FARMINGTON – There have been 20 escapes from the Southeast Missouri Mental Health Center’s long-term forensic unit in the past 10 years.
There have been 133 elopements from the short-term acute services program in that same time period.
Those numbers might seem extremely alarming for individuals living in the community who don’t understand the different kinds of services offered at the Farmington facility.
Dr. Melissa Ring, chief operating officer for the Southeast Missouri Mental Health Center, said there are two types of services offered at the mental health center: acute/intermediate and forensic. She said the Farmington facility is the only facility in the state to offer both forensic and acute services.
Most patients at the Farmington mental health facility are acute/intermediate patients. Over the past two years, the average per year admissions to this service is 1,837.
These patients receive short-term hospitalization and are usually returned to their homes within a five to 15-day period. The average length of stay for these patients is eight days.
“Most persons admitted are having some type of mental health crisis and are assessed to need hospitalization,” Ring said.
Individuals admitted to this service may be referred by themselves, their family, guardian, another mental hospital, or jails.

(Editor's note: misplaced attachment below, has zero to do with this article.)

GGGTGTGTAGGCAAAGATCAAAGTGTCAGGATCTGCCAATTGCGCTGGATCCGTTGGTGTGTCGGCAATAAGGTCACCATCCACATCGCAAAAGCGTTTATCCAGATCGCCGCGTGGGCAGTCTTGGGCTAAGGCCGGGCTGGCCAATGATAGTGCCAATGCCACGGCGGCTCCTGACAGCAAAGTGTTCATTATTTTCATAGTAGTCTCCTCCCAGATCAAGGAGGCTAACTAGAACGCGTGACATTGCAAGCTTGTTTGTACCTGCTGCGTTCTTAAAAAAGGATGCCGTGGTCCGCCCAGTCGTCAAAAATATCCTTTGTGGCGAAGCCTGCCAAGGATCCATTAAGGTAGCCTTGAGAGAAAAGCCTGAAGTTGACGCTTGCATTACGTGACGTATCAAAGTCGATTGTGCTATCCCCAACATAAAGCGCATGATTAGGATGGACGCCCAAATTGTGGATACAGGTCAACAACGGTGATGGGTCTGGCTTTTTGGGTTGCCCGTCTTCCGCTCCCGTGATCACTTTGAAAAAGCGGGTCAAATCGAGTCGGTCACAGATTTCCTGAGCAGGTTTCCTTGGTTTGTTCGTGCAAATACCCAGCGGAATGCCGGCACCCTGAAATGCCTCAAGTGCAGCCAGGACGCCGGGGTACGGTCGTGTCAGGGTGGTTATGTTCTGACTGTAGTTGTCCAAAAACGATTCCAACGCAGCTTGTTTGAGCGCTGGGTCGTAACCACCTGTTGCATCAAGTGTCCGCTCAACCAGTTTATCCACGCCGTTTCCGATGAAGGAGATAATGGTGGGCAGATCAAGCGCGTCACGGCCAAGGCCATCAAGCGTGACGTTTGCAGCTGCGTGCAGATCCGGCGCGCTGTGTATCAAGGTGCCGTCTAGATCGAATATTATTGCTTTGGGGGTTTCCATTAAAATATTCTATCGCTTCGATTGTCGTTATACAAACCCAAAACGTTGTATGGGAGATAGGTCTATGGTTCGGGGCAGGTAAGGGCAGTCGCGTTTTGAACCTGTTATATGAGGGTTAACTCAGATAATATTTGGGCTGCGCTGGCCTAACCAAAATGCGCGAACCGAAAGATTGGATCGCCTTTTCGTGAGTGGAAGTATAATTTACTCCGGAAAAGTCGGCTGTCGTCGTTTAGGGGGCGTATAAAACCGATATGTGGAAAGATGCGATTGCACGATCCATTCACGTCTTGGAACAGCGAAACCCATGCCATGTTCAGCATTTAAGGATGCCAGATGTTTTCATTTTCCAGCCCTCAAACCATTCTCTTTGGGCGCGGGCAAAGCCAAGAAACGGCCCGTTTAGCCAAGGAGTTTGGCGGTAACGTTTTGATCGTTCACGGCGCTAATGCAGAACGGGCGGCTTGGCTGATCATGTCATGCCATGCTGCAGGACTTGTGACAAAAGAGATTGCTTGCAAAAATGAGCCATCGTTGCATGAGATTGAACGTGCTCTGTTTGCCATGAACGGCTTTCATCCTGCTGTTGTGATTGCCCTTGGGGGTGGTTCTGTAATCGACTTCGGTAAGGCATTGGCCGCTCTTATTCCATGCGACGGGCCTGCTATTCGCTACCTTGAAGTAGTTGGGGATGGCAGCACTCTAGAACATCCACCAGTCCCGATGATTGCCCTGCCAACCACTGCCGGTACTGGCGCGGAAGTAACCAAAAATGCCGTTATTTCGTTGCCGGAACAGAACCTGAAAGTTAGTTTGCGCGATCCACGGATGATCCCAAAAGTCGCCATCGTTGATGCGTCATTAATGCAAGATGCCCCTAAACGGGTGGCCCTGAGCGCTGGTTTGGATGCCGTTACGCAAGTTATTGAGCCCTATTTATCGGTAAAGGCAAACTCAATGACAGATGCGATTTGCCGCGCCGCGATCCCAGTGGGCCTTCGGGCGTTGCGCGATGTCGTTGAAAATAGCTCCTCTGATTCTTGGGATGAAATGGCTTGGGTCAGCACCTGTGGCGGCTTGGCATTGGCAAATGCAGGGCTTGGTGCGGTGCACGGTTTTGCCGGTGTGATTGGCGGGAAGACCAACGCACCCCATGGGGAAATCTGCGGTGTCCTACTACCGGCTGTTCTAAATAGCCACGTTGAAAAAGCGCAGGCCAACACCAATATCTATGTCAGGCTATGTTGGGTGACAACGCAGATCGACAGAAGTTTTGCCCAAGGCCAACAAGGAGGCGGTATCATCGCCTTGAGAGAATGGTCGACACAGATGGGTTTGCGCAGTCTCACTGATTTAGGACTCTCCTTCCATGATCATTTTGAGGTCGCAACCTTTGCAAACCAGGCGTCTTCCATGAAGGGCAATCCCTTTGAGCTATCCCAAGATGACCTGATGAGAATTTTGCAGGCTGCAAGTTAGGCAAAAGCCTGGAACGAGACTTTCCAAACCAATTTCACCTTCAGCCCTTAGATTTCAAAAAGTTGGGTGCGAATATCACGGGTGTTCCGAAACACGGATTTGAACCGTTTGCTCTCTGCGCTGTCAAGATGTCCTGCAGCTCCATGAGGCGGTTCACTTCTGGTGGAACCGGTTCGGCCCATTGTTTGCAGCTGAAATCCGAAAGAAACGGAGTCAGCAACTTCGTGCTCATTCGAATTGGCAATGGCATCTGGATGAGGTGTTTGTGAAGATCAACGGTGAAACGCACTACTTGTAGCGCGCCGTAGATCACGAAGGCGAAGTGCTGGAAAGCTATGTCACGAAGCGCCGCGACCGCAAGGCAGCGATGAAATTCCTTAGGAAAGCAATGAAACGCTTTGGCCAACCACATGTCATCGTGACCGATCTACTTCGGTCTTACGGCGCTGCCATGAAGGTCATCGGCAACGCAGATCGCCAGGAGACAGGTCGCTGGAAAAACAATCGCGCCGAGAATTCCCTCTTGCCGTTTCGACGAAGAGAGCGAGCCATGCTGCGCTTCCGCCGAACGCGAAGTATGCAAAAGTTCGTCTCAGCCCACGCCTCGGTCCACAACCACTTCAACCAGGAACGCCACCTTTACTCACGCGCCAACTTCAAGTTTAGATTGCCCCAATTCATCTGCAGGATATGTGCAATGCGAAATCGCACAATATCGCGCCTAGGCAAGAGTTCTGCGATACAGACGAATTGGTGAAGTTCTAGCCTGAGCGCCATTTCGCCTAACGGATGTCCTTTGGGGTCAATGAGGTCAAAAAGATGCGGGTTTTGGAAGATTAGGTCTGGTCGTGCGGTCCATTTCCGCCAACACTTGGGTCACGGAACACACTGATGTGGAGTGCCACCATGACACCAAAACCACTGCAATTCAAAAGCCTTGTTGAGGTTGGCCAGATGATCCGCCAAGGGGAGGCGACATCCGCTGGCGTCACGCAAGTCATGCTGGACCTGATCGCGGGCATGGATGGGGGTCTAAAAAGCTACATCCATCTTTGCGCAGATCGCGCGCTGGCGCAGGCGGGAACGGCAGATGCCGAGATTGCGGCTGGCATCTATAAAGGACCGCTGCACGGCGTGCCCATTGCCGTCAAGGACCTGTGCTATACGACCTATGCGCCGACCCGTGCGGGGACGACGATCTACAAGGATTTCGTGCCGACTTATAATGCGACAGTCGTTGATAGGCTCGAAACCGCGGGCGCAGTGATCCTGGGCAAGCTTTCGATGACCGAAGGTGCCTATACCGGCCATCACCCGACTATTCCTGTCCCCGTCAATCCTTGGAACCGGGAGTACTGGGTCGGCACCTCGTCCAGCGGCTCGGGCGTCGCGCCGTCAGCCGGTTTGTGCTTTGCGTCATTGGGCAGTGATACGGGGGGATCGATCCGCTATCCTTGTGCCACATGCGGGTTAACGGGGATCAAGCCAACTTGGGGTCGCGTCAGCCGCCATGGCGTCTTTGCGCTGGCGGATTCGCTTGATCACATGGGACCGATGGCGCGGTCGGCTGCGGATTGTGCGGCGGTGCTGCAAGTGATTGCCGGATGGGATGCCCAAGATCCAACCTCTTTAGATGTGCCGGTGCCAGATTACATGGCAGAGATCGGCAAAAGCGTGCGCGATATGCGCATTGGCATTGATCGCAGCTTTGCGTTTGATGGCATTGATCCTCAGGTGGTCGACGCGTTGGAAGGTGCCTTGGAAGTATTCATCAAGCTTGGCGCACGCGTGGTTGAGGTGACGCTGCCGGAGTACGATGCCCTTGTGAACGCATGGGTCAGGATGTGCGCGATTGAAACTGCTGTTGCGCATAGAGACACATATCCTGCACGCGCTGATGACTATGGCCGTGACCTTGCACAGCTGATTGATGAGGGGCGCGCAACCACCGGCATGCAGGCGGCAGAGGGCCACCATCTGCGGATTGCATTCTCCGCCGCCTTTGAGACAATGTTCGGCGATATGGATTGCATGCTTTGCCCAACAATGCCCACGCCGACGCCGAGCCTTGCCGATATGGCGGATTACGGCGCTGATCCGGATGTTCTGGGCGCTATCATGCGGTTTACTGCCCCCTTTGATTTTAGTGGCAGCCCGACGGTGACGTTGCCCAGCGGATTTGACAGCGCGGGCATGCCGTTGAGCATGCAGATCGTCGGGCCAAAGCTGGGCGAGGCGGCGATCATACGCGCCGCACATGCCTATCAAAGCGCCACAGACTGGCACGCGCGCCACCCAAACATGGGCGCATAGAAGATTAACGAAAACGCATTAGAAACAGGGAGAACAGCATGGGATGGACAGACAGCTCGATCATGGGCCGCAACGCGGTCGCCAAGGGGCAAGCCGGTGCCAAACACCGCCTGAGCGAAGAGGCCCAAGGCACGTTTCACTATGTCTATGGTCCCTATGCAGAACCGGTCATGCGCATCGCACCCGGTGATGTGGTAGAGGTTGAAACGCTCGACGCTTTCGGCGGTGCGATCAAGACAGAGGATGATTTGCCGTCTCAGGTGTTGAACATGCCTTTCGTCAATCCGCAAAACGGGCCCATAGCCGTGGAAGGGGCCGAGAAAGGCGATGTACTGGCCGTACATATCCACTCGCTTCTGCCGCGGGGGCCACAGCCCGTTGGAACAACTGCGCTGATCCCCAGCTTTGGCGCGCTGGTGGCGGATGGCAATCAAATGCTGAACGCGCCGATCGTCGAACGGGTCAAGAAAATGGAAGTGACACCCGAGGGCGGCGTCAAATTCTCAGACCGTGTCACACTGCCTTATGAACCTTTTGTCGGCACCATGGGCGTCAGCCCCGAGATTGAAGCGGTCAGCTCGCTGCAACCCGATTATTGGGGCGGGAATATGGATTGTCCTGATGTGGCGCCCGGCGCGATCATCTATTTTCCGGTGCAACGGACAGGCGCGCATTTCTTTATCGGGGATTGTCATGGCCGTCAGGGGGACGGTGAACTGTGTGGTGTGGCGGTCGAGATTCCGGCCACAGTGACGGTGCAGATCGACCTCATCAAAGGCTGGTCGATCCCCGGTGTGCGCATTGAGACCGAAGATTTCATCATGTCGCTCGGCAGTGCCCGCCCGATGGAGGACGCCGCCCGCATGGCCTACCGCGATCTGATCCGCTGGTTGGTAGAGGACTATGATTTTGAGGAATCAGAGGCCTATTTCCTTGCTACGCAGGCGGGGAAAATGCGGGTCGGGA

She said they may be admitted voluntarily; under a 96-hour hold – like James Eakes who escaped in June; or under a mental health commitment.
Ring said many of the patients who left the facility were admitted voluntarily. Some left the administrative office or emergency room before they were even admitted. Many were returned to the facility right away and most of them posed little to no danger to the community.
Ring said the number of elopements peaked at 22 in 1997. She is pleased that the number of elopements has declined each year since then.
Eakes was one of seven acute patients to escape or attempt to escape this year. There were also seven elopements in 2003.
The Farmington facility does not have many forensic patients. In fact, the facility was in contact with only 116 forensic patients during the past 12 months.
Most forensic patients have been committed by the courts for pretrial evaluations or because they were found incompetent to proceed or not guilty by reason of mental disease or defect.
Ring said most individuals who are committed to a mental facility, and have been charged with a violent crime, receive initial treatment at the maximum security facility in Fulton.
Ring said the Farmington facility is a minimum security facility and does not treat patients who have been charged with violent crimes such as murder, first-degree arson, sexual assault, first-degree assault, kidnapping, and attempted forcible rape.
Ring said a lot of the forensic patients have been charged with less violent crimes such as drug possession or perhaps a less serious degree of assault.
Ring said they are required by law and by certifying and accrediting agencies to provide treatment in the least restrictive environment possible. In the event that a person receiving treatment does require a higher level of security, there are procedures to transfer the patient to a maximum or intermediate facility.
Ring said a patient could be transferred to a higher security facility if they are assaultive or attempt to escape.